Lawmakers Press for Changes to Drug AdvertisingApr 3, 2008 | Parker Waichman LLP On Wednesday, members of Congress asked the Food and Drug Administration (FDA) to move faster in forcing drug companies to include safety-reporting information in their television and radio ads. The lawmakers are looking for those "direct-to-consumer" advertisements that appear during nightly news and other broadcasts to include information advising consumers how to report potential drug side effects to the FDA. The agency tracks drugs’ adverse events and uses reports from doctors and patients to be alerted to potential safety problems with drugs currently on the market. Because the system is voluntary, FDA scientists are concerned it misses most adverse drug reactions. "When only a fraction of adverse drug reactions are reported to the FDA, that means the system is failing," says Representative Rosa DeLauro, Democrat-Connecticut, who chairs the House sub-committee controlling the FDA's budget. "Consumer reporting is an alarm system," says Representative Jan Shakowski, Democrat-Illinois.
A law enacted in September 2007 requires print drug ads to state, "You are encouraged to report negative side effects of prescription drugs to the FDA. Visit www.fda.gov/medwatch, or call 1-800-FDA-1088." Currently, broadcast ads have no requirements carry the statement, though the law required the FDA to begin reviewing this issue by this January; the study is not yet completed. In late December, the Consumers Union petitioned the FDA to require the statement on TV and radio drug ads. "We know drug ads are everywhere, so at the very least giving people an opportunity to report drug side effects should be available," says Liz Foley, who leads drug advertising efforts at Consumers Union.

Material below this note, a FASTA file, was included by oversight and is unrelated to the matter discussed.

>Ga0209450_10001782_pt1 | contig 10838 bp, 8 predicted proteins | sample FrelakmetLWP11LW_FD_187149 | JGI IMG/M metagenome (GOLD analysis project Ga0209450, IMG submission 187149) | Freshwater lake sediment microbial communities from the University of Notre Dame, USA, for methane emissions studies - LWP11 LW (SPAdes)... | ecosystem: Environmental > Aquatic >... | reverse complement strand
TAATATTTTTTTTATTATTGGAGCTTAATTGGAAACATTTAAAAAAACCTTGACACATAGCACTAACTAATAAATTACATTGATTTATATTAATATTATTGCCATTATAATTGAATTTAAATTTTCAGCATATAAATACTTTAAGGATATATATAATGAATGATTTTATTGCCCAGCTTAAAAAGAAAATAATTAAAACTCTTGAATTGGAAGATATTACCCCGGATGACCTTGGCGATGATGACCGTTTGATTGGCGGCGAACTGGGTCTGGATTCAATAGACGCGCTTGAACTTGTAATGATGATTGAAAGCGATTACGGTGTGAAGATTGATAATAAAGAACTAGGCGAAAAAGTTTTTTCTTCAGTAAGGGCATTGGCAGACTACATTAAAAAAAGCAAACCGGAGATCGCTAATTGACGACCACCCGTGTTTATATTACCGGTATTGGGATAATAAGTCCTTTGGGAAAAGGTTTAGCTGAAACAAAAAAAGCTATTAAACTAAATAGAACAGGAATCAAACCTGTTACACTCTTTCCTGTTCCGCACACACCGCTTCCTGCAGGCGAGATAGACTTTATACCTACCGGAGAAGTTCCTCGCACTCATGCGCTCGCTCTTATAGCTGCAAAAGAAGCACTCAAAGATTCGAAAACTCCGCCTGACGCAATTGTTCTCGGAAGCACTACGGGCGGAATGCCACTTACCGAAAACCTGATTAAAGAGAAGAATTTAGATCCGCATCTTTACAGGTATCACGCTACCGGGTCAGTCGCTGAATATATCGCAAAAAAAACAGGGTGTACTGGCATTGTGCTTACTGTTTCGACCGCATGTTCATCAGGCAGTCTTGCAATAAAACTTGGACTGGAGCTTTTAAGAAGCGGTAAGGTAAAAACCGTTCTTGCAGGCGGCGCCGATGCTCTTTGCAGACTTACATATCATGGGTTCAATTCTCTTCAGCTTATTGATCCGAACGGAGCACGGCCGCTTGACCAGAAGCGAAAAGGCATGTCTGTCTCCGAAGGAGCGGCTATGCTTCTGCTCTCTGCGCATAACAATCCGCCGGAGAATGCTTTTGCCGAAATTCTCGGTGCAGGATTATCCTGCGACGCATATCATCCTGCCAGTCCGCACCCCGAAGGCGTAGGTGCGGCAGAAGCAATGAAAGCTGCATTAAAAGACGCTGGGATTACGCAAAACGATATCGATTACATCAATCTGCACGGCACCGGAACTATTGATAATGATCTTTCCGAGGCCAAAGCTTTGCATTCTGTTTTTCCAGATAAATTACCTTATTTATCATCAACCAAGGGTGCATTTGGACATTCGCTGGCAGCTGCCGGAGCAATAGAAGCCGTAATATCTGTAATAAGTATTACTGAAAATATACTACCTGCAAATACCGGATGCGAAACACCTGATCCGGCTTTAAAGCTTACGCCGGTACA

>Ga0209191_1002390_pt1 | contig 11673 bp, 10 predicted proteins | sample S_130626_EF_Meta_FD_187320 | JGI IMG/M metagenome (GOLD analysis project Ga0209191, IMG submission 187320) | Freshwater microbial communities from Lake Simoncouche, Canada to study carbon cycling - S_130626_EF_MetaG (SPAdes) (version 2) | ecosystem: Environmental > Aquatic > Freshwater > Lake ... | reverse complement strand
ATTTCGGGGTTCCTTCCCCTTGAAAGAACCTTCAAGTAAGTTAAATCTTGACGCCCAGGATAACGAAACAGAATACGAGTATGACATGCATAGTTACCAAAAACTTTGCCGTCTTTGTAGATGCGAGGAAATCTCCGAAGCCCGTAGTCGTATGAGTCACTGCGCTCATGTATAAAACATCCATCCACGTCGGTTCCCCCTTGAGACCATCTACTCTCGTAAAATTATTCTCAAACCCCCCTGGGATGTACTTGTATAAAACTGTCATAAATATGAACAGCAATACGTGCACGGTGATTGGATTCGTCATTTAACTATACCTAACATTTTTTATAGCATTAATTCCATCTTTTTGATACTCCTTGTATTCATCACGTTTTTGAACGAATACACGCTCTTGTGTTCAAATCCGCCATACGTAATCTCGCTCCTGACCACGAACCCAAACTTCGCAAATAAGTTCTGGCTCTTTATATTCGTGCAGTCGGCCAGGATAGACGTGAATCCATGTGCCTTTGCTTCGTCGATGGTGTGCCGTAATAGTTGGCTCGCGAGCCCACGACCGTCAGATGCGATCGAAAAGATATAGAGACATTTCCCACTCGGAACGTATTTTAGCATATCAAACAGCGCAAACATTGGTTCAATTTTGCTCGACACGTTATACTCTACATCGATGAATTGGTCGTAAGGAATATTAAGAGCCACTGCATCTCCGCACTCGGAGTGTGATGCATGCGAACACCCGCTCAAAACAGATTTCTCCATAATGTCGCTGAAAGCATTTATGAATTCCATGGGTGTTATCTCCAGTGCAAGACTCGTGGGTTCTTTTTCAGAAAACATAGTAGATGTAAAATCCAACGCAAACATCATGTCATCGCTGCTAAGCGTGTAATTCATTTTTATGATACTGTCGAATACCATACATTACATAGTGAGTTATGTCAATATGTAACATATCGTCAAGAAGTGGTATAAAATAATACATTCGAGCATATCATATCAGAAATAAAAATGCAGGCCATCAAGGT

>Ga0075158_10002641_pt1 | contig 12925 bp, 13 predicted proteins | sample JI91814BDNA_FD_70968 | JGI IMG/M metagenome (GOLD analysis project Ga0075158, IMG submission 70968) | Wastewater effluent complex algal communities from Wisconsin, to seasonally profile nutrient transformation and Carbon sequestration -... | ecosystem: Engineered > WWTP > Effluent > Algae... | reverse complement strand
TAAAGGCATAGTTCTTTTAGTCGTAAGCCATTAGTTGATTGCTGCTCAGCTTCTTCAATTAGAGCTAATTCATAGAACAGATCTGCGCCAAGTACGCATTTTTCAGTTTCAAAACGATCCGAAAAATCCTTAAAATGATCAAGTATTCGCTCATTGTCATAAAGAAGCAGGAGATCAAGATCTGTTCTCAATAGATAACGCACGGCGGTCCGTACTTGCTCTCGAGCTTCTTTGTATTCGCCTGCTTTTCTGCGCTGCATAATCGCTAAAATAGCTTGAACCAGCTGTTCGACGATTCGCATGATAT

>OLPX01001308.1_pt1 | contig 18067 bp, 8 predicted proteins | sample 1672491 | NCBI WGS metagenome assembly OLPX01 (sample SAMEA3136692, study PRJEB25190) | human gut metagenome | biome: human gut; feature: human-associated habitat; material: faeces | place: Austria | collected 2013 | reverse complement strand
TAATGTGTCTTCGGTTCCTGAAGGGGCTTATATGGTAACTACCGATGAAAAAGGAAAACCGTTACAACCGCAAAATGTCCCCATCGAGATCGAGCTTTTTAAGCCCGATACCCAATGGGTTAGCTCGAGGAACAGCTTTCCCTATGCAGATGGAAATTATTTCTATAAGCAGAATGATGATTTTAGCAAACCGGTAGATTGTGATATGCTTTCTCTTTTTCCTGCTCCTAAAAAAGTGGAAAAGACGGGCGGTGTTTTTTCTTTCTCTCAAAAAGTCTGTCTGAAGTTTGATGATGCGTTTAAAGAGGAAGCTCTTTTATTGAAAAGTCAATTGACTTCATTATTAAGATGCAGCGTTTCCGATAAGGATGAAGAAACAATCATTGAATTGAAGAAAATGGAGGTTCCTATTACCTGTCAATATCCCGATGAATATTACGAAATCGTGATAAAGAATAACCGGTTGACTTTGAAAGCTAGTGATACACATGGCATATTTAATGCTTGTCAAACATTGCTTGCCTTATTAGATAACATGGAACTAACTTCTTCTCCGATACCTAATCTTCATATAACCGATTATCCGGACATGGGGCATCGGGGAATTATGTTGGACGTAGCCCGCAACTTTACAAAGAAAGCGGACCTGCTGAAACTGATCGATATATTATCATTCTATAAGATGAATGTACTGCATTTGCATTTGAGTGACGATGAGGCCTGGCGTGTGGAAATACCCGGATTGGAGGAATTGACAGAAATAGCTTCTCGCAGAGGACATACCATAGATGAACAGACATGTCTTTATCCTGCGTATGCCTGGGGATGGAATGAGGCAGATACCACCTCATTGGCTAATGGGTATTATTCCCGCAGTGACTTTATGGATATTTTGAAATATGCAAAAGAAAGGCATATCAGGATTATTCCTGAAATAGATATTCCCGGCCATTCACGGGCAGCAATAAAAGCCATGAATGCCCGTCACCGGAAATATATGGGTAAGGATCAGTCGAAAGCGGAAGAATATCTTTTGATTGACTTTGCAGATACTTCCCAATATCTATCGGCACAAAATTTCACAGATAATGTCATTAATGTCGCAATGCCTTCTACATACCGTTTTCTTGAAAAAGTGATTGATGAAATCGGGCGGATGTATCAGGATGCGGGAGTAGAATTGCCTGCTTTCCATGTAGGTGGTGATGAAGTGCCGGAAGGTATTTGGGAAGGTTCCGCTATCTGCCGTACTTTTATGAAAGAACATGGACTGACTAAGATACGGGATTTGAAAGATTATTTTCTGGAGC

FDA spokeswoman Rita Chappelle said the agency is looking at the group's petition. "All of this is in process right now, so it is not accurate to say this isn't going on." Chappelle would not confirm whether the agency had begun studying the issue. Jeff Trewhitt, a spokesman for the Pharmaceutical Research and Manufacturers of America (PhRMA), the industry's main lobbying group, says the group will not comment until the FDA has completed its study. "We want them to finish their study on the feasibility of adding this information and we want to see what they recommend," Trewhitt says.
Direct-to-consumer advertising drives billions of dollars in US sales and studies find most television prescription drug ads minimize risk information. Prescription drug ads began being run on the air just over a decade ago, but a recent University of Georgia study finds most do not present a fair balance of information, especially when it comes to drugs’ side effects.
The 1997 FDA guidelines that allowed drug companies to greatly expand the scope of their direct-to-consumer advertising required that the companies present a fair balance between information about effectiveness and information about risk; however, fair balance is not defined by the FDA. Proponents of direct-to-consumer ads argue that they help raise awareness of various medical conditions and treatments while critics argue that the ads drive up health care costs by steering consumers to purchase costly drugs that they might otherwise not need.